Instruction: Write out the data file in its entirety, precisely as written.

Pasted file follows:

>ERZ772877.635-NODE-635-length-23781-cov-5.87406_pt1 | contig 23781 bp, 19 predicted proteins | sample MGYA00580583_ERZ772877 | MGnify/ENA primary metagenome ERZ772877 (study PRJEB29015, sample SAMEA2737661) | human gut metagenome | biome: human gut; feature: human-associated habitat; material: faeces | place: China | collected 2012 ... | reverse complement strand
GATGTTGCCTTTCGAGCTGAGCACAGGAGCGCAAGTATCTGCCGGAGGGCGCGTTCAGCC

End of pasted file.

>ERZ772877.635-NODE-635-length-23781-cov-5.87406_pt1 | contig 23781 bp, 19 predicted proteins | sample MGYA00580583_ERZ772877 | MGnify/ENA primary metagenome ERZ772877 (study PRJEB29015, sample SAMEA2737661) | human gut metagenome | biome: human gut; feature: human-associated habitat; material: faeces | place: China | collected 2012 ... | reverse complement strand
GATGTTGCCTTTCGAGCTGAGCACAGGAGCGCAAGTATCTGCCGGAGGGCGCGTTCAGCC